Liz rides the subway on October 4, 2016: social media, differing political views, and friendship

Liz rides the subway is a series containing thoughts I have on the subway. On the 3 and B trains home:

I came across this Good Guy Boss meme on Facebook yesterday:

Good Guy Boss: I will respect you regardless of who you support in this election. I don't unfriend people due to political views. That degrades democracy and free thinking.

I will respect you regardless of who you support in this election.

I don't unfriend people due to political views. That degrades democracy and free thinking.

There is a big difference between respecting someone as a person and being friends with them. Memes like this deceptively conflate those two things because it's reprehensible to not respect someone as a person. People post these memes because they want you to believe unfriending someone is the same reprehensible act.

But it's not. Friendship is more than respecting someone as a human being. Friendship requires trust. Friendship requires active effort.

Political views are not theoretical or arbitrary like what someone's favorite sports team is - they have meaningful consequences for my friends and me. Many political views that disagree with mine fundamentally imply their holder doesn’t see me or many of my friends and family as human beings intrinsically deserving of rights and respect. I just don't know how to trust people whose views fundamentally disrespect me as a human because I don't feel safe. I don't know how to put the effort into staying close with people I can't trust.

Unsurprisingly, most of the time I see these memes in my feed, they come from dudes, usually cishet white dudes. There's a great post on tumblr about how it's easier for cishet white dudes to be friends with people who disagree with their political ideas:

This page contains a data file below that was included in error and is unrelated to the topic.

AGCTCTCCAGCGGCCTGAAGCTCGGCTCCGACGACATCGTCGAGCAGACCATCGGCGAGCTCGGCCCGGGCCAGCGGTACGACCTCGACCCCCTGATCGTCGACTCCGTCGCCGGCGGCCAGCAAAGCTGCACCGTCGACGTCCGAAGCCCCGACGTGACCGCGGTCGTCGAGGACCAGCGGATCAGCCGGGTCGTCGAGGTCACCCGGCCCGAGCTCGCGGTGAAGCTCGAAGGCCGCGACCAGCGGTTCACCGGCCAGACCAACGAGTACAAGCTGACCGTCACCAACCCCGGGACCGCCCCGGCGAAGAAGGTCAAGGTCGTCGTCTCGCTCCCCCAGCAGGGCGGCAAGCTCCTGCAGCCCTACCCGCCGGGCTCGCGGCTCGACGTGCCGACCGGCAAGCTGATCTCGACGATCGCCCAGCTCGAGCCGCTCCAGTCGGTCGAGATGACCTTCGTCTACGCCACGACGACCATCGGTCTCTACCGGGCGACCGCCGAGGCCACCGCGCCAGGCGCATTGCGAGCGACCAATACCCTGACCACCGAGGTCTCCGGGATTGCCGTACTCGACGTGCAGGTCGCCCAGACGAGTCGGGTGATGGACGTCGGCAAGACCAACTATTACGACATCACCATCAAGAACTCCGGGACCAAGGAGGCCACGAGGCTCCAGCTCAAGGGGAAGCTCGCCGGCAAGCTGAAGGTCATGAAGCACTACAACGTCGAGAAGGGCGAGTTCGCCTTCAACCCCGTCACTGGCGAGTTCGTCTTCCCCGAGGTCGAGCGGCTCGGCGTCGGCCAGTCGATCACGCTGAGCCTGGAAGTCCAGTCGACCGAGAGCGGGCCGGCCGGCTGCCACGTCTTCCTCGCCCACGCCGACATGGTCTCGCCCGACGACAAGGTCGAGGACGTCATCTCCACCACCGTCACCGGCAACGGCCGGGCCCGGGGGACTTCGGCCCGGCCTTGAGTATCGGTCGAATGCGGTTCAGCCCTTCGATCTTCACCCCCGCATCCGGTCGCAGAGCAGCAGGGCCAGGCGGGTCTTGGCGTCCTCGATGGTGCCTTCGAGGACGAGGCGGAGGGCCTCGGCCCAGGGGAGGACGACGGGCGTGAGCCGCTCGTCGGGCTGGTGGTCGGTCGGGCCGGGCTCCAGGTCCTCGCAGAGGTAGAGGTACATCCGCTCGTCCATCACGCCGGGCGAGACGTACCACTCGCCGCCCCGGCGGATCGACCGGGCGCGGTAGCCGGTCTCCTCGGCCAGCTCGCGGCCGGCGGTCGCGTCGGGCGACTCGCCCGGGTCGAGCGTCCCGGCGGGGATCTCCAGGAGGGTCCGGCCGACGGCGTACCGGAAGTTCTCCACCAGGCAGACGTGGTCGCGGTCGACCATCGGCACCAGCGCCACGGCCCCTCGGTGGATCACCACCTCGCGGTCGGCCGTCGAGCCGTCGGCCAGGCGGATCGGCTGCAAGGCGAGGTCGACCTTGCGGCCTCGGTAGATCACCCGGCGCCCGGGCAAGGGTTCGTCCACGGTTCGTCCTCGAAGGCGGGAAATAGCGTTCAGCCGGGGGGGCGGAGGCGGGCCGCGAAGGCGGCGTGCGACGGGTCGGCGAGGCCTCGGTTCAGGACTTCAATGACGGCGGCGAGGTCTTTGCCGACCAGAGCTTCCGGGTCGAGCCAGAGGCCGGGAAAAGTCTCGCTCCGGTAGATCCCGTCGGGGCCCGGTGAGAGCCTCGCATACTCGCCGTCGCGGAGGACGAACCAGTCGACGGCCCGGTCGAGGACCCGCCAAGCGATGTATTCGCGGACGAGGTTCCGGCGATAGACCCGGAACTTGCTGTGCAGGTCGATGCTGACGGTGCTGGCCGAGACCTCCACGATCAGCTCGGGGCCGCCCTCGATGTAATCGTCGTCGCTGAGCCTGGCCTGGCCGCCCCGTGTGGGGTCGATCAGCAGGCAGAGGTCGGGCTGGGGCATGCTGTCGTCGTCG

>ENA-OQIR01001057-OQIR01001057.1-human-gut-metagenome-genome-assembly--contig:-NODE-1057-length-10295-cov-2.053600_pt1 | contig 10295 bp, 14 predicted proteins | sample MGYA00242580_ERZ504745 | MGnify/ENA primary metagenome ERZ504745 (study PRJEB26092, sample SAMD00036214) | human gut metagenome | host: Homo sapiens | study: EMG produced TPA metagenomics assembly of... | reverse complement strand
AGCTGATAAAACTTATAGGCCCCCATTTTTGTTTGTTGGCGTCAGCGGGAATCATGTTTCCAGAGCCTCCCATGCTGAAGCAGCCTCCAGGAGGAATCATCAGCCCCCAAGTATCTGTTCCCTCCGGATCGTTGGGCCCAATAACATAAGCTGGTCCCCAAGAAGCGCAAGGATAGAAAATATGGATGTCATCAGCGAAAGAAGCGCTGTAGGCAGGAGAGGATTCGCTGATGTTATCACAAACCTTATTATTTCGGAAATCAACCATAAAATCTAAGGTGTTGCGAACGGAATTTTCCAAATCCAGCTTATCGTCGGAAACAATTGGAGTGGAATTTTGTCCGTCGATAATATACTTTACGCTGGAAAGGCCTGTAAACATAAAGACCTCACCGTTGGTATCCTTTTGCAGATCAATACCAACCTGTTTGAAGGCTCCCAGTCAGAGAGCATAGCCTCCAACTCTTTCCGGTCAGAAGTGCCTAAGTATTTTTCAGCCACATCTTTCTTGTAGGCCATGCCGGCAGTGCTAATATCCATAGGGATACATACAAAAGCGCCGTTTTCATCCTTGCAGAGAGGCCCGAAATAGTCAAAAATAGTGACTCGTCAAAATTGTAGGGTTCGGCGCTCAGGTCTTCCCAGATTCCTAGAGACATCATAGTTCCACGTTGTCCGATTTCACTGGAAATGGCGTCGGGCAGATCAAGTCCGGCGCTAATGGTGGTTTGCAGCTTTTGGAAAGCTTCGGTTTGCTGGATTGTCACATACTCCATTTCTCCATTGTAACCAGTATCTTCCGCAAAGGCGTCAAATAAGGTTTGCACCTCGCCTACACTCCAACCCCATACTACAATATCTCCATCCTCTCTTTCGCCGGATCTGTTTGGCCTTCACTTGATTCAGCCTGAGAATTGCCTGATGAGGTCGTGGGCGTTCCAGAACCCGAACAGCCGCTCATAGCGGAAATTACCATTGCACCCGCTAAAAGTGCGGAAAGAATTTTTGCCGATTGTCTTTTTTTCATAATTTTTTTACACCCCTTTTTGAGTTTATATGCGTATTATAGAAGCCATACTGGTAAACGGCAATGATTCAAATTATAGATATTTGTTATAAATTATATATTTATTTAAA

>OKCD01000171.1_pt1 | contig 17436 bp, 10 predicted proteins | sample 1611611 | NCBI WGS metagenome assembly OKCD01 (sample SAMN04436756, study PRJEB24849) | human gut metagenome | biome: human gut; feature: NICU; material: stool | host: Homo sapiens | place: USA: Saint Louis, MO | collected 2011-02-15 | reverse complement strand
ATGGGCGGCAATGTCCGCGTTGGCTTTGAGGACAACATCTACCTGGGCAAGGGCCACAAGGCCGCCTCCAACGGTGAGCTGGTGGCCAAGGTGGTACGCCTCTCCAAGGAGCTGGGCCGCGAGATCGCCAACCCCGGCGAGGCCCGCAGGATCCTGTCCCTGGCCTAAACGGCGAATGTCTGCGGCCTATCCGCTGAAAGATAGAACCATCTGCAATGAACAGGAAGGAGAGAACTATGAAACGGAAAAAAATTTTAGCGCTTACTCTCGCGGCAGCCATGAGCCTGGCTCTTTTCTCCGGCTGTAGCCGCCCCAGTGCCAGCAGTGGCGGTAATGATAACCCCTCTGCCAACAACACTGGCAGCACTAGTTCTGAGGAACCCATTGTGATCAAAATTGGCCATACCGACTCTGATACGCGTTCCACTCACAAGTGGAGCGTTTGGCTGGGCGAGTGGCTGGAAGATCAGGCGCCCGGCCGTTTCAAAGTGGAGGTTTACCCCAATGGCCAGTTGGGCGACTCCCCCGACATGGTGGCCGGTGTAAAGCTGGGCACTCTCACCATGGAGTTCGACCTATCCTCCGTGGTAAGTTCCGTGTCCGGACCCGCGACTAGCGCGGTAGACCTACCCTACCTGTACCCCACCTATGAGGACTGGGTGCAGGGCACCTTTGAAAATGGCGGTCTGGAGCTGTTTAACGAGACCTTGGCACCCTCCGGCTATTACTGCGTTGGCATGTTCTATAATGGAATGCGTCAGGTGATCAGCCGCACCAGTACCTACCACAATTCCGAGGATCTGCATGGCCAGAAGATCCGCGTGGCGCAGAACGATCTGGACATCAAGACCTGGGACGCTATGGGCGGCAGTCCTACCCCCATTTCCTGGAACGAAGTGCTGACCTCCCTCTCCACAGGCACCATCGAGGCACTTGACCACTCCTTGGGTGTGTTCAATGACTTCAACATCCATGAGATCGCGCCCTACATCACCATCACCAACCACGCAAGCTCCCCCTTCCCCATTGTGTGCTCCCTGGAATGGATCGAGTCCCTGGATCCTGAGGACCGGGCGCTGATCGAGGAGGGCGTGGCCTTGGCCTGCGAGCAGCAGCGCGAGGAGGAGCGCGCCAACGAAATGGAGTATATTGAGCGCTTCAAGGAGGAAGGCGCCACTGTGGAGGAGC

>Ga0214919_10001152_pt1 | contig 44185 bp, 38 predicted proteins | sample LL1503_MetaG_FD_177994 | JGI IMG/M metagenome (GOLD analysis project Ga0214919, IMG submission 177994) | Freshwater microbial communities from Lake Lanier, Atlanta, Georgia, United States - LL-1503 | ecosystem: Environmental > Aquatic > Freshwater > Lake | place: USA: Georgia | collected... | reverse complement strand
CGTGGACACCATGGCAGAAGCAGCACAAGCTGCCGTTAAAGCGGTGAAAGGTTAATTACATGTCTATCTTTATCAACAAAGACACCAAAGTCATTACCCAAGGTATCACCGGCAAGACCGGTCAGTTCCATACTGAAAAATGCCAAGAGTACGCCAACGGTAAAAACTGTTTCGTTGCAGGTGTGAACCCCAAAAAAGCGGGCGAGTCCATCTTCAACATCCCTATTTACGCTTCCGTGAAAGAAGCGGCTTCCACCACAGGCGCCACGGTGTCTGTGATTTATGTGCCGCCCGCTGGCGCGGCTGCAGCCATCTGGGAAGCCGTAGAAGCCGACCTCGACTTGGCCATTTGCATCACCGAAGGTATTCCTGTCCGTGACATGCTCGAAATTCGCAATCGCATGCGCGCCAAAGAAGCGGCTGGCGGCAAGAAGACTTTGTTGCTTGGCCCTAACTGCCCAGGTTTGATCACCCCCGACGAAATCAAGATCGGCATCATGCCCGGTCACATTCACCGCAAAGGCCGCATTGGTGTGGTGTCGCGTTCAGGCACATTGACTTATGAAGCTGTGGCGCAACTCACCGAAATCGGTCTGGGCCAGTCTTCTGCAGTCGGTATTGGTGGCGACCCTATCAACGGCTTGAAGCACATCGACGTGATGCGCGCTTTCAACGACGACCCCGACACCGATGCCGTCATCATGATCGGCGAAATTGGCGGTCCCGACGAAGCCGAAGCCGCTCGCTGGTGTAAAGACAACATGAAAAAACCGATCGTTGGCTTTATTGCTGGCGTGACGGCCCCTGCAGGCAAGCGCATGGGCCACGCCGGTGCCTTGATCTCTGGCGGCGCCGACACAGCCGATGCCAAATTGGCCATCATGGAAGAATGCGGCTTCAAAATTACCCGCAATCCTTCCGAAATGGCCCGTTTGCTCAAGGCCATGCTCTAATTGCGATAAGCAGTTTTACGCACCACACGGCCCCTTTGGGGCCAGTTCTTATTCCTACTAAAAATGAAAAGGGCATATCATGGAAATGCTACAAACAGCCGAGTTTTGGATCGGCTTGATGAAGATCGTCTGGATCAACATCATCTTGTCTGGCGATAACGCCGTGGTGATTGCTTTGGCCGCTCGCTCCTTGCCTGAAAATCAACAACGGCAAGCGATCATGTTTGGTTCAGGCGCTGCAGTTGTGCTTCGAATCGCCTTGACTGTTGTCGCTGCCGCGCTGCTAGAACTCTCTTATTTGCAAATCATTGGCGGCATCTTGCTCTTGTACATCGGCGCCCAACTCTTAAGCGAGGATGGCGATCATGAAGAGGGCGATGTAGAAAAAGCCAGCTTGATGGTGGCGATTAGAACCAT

White dudes have this thing where they believe your best friend in the world can have opposing political ideas. You’re supposed to be able to have healthy debate and disagreeing shouldn’t harm your friendship. That’s gross and stupid. Its really easy to say that when all your disagreements are theoretical. Its easy to say when none of the laws passed actually effect your life. Fighting with your best friend about corporate regulations, school charters, educational funding, abortion, health care, voting restrictions, drug laws, taxes and all sorts of stuff is cool and lively because none of it is going to actually leave you in a bad spot. Its different for the rest of us.

If someone's opposing political views were truly, solely theoretical for everyone, maybe I'd be able to trust them enough to be friends with them.

Sometimes, when I tell people this, they bark back that friendship on social media and "in person, pre-social media friendship" aren't the same. I'm inclined to agree, but that still doesn't mean someone deserves to be my "friend" on social media. People I am "friends" with on social media and don't block take up space in my feeds and time in my day, and I have every right to curate this to take care of myself by keeping out hateful disrespect. I still read multiple, ideologically different, non-social media news sources, so the argument that I'm living in a bubble doesn't hold a lot of water in my mind.

Besides, comparing being friends or following on social media to in person friendships generally confuses me because it's not clear exactly what constitutes friendship. I casually call basically everyone I know a "friend" when talking about them with someone else I know, whether or not I spill my secrets to them, but if I don't share any of my private thoughts with them, I probably consider them an "acquaintance" in my mind. The word "friend" has become so overloaded that it's practically lost its value - it's no wonder that it's an even more complicated concept online.